Your son or daughter is so excited to have an instrument, they love their teacher, and they promise to practice every day. But for some reason it feels like pulling teeth to actually get them playing at home! Here are 7 ways to get the most out of each lesson and get in the habit of practicing.
1. Treat Music Differently than Homework
Finding your favourite music is the key to practice motivation because when you love a song, you’ll be much more likely to put in the time to learn it – every song you learn becomes its own reward! Your child should see music as an enjoyable part of their day and the best way to encourage that is for them to see their practice time as a way to achieve their own goals. If you’re having trouble finding that favourite song, talk with your teacher after a lesson and then try out some pieces with your child and see which ones they gravitate towards! As they learn about their tastes, they’ll naturally explore those songs at home.
2. Create Challenges
Kids need specific tasks. If you just tell them to practice, they won’t know what to do. Small goals, such as “figure out the strum pattern for the chorus and verses” or “memorize the left hand from the beginning to bar 12”, can produce a sense of achievement in practice sessions. Rome wasn’t built in a day! Bite-size challenges can add up quickly, and suddenly they can play the whole song at once. If in doubt, work with your teacher to suggest challenges your child is facing during their lesson.
3. Celebrate with Joy
Of course, you’ll be proud to watch them perform their recitals and concerts, but there is so much to celebrate even before the big show! Take a moment to recognize their little accomplishments and it will keep them feeling positive and motivated during the inevitable plateaus they will face and overcome. Try keeping track of these successes with a chart near their instrument, a whiteboard on the fridge, or even a journal.
4. Give Your Child Control
Give your child a sense of control by letting them determine the practice schedule. Help them make the decision that they want to play more in order to get better, then reinforce the schedule they came up with themselves, and they’ll be more likely to agree to sit down and practice. After all, it was their idea!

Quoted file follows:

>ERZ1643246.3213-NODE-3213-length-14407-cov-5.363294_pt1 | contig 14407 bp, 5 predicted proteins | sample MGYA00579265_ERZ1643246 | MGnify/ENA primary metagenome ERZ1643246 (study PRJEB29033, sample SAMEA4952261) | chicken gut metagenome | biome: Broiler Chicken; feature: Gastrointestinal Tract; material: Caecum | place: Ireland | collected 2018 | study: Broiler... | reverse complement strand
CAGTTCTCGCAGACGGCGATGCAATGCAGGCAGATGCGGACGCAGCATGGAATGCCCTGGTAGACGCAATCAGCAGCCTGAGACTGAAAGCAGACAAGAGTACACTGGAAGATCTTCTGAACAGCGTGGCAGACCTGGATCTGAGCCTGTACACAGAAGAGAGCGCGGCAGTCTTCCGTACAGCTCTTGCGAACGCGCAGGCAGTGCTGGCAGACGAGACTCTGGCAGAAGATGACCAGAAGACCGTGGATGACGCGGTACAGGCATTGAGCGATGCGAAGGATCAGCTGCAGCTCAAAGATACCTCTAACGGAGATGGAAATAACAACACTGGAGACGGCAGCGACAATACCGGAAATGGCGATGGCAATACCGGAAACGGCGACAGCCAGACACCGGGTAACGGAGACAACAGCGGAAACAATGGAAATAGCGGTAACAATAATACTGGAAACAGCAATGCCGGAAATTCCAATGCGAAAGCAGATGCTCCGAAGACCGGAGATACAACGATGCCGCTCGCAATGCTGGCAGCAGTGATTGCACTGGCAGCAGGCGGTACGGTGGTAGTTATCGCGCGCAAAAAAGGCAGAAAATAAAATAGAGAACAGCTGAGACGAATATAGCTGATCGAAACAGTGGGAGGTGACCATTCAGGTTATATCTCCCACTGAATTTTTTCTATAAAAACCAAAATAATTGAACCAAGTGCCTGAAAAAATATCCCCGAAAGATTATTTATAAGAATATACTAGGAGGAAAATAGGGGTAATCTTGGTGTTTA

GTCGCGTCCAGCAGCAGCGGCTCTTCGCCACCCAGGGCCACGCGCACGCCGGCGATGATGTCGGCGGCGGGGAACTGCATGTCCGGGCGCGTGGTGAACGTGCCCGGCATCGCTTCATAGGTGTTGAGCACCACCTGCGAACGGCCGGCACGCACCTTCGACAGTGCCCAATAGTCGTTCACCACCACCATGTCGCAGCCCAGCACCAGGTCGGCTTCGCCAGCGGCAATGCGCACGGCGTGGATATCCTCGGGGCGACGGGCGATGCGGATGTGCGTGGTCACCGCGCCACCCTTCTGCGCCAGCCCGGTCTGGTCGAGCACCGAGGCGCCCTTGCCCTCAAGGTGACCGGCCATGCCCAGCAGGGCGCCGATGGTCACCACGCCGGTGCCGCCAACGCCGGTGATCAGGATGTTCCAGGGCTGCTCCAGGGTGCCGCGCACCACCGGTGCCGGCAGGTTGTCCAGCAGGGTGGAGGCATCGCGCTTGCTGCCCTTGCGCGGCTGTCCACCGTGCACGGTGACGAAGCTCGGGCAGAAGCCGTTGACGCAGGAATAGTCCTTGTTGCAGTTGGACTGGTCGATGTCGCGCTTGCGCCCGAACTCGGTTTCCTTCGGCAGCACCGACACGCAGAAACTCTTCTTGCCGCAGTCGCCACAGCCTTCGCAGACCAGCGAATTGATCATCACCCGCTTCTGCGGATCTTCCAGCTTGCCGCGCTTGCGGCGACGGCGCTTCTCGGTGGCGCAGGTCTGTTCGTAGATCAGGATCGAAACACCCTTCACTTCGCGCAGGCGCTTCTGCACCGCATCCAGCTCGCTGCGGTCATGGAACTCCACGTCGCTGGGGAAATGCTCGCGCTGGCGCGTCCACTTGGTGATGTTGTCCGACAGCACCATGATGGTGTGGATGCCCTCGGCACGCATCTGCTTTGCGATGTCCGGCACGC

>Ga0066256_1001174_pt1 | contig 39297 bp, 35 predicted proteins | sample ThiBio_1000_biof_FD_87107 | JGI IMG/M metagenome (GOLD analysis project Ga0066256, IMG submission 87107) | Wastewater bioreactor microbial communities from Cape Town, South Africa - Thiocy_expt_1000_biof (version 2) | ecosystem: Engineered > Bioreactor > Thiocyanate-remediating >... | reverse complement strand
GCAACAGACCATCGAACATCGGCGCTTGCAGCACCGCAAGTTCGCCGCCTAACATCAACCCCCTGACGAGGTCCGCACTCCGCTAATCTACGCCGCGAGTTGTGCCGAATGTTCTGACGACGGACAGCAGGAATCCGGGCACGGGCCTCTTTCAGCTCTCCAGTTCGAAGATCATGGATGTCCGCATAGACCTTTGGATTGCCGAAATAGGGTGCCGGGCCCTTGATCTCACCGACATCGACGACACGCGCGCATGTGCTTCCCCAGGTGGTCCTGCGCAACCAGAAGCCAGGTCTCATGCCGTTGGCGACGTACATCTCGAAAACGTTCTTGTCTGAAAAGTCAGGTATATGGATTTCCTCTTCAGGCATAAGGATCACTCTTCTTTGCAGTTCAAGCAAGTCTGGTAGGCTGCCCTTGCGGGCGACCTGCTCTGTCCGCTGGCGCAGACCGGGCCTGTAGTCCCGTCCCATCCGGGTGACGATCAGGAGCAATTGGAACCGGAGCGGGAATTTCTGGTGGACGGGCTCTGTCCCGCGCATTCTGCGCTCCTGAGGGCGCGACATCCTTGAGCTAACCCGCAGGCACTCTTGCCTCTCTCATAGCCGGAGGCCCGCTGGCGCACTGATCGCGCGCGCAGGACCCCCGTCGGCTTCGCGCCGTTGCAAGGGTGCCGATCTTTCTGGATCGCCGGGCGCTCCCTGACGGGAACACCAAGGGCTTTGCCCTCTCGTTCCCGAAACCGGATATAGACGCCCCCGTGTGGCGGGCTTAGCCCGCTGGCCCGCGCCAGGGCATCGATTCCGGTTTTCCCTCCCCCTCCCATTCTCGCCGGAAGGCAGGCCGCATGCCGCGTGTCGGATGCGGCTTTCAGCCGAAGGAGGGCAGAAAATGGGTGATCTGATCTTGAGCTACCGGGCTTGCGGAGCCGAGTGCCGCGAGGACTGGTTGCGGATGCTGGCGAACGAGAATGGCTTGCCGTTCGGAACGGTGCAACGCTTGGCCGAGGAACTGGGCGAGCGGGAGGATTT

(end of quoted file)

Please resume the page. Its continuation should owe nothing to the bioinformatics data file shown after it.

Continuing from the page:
5. Plan Performances
When your little one asks “why do I have to practice?” you can get them excited about their next performance and everything that comes with it: the applause, the sense of community, the artistic expression, and the satisfaction. In addition, understanding and acknowledging their pre-performance nerves helps them to develop strategies for future situations, such as presenting a project at school, going to a job interview, and so on.
6. Be Their Biggest Fan
Your child thrives on knowing that you support them, and you are their first audience. Let them know you are their biggest fan by listening to them at home and offering encouragement when you hear music floating through the halls. The more involved you can be, the better! A genuine interest in their progress goes a long way toward helping them feel comfortable practicing and working through the challenges of learning an instrument.
7. Appreciate the Chance to Play
Music can enhance the rest of your child’s life. Remind them that they could play an active role in music-making when their favourite song comes on, if they practice. Finally, tell them how many adults wish they had stuck with their instruments as children, when they had the time to learn.